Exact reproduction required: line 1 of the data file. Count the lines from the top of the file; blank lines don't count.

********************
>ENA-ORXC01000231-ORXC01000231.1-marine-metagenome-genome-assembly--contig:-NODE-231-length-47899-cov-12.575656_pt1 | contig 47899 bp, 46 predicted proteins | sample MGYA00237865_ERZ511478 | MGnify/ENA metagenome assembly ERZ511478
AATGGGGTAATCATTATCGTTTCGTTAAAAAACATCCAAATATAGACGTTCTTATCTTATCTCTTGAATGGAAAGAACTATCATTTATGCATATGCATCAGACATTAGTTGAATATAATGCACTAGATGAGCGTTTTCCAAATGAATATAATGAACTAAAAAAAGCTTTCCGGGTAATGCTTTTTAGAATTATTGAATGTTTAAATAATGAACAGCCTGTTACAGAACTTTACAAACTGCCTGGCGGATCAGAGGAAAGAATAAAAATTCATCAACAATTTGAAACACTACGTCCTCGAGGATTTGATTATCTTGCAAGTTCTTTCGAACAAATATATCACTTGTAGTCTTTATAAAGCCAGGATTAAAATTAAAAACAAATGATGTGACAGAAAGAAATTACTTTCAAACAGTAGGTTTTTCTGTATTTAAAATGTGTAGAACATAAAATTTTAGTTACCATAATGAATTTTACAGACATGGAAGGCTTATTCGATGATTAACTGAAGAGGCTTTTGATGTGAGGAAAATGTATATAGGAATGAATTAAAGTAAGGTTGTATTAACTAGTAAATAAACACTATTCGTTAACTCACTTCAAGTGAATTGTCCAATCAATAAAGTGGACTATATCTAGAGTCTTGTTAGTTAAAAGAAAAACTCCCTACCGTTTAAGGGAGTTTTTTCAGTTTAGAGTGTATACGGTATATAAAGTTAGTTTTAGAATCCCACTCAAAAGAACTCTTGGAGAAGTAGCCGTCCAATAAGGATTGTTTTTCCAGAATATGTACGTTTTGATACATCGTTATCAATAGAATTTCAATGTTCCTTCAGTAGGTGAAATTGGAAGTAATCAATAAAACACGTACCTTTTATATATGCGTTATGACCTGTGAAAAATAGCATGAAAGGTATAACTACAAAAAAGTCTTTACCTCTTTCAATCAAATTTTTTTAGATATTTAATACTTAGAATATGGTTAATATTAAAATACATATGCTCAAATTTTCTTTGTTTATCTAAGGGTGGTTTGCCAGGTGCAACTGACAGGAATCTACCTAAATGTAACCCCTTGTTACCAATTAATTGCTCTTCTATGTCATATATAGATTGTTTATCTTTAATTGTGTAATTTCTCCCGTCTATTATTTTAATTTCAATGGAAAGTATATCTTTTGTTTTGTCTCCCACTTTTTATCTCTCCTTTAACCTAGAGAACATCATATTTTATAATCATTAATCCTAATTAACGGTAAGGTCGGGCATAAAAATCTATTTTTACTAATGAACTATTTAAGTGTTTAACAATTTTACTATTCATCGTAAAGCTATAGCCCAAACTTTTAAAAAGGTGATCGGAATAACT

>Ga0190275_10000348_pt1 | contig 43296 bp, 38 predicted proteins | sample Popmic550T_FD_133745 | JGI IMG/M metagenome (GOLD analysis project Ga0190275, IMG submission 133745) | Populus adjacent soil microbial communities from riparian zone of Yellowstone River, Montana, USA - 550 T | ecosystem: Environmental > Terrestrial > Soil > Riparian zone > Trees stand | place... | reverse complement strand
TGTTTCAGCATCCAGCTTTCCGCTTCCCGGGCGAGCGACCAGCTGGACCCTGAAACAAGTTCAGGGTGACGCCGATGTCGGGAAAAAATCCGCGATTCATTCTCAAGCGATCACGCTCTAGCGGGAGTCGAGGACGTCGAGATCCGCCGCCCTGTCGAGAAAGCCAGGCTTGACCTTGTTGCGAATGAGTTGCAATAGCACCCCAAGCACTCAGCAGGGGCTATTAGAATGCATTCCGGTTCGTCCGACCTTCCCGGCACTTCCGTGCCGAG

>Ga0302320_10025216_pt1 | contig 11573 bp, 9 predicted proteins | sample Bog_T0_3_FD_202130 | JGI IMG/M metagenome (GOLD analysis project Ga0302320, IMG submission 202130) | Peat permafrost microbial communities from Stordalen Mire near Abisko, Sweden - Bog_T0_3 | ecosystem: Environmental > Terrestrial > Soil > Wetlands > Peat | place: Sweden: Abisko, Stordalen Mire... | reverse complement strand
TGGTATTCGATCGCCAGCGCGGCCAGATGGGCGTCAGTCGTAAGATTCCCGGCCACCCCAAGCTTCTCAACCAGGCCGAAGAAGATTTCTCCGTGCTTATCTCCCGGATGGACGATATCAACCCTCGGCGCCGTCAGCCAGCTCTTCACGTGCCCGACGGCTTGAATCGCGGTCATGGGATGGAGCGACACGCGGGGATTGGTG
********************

>ENA-ORXC01000231-ORXC01000231.1-marine-metagenome-genome-assembly--contig:-NODE-231-length-47899-cov-12.575656_pt1 | contig 47899 bp, 46 predicted proteins | sample MGYA00237865_ERZ511478 | MGnify/ENA metagenome assembly ERZ511478